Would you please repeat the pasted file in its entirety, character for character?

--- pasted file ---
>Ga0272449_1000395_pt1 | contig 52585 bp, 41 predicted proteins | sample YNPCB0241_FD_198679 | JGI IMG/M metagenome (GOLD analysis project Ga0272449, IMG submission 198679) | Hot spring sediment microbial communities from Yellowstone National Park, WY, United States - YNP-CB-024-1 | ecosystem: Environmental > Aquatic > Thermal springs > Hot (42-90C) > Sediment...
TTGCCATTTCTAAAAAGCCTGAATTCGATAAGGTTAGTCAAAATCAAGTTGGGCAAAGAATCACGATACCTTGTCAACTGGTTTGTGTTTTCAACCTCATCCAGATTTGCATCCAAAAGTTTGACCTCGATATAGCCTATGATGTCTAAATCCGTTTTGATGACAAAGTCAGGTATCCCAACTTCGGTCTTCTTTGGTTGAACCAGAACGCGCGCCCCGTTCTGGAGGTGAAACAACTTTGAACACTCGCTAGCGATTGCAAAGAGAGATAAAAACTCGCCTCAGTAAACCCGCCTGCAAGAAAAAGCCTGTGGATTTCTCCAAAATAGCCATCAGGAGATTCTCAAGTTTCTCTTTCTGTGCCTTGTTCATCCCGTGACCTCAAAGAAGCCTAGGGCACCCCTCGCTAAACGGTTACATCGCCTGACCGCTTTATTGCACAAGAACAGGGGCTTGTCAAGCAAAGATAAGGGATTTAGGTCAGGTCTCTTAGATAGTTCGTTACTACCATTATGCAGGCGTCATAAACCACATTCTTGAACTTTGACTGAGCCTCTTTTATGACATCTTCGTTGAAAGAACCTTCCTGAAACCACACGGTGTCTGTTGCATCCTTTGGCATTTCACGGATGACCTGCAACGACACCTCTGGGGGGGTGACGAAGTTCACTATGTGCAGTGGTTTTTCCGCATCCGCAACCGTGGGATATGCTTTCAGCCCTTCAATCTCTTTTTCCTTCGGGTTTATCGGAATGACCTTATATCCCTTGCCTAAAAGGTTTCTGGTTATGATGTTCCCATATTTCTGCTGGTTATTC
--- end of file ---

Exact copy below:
>Ga0272449_1000395_pt1 | contig 52585 bp, 41 predicted proteins | sample YNPCB0241_FD_198679 | JGI IMG/M metagenome (GOLD analysis project Ga0272449, IMG submission 198679) | Hot spring sediment microbial communities from Yellowstone National Park, WY, United States - YNP-CB-024-1 | ecosystem: Environmental > Aquatic > Thermal springs > Hot (42-90C) > Sediment...
TTGCCATTTCTAAAAAGCCTGAATTCGATAAGGTTAGTCAAAATCAAGTTGGGCAAAGAATCACGATACCTTGTCAACTGGTTTGTGTTTTCAACCTCATCCAGATTTGCATCCAAAAGTTTGACCTCGATATAGCCTATGATGTCTAAATCCGTTTTGATGACAAAGTCAGGTATCCCAACTTCGGTCTTCTTTGGTTGAACCAGAACGCGCGCCCCGTTCTGGAGGTGAAACAACTTTGAACACTCGCTAGCGATTGCAAAGAGAGATAAAAACTCGCCTCAGTAAACCCGCCTGCAAGAAAAAGCCTGTGGATTTCTCCAAAATAGCCATCAGGAGATTCTCAAGTTTCTCTTTCTGTGCCTTGTTCATCCCGTGACCTCAAAGAAGCCTAGGGCACCCCTCGCTAAACGGTTACATCGCCTGACCGCTTTATTGCACAAGAACAGGGGCTTGTCAAGCAAAGATAAGGGATTTAGGTCAGGTCTCTTAGATAGTTCGTTACTACCATTATGCAGGCGTCATAAACCACATTCTTGAACTTTGACTGAGCCTCTTTTATGACATCTTCGTTGAAAGAACCTTCCTGAAACCACACGGTGTCTGTTGCATCCTTTGGCATTTCACGGATGACCTGCAACGACACCTCTGGGGGGGTGACGAAGTTCACTATGTGCAGTGGTTTTTCCGCATCCGCAACCGTGGGATATGCTTTCAGCCCTTCAATCTCTTTTTCCTTCGGGTTTATCGGAATGACCTTATATCCCTTGCCTAAAAGGTTTCTGGTTATGATGTTCCCATATTTCTGCTGGTTATTC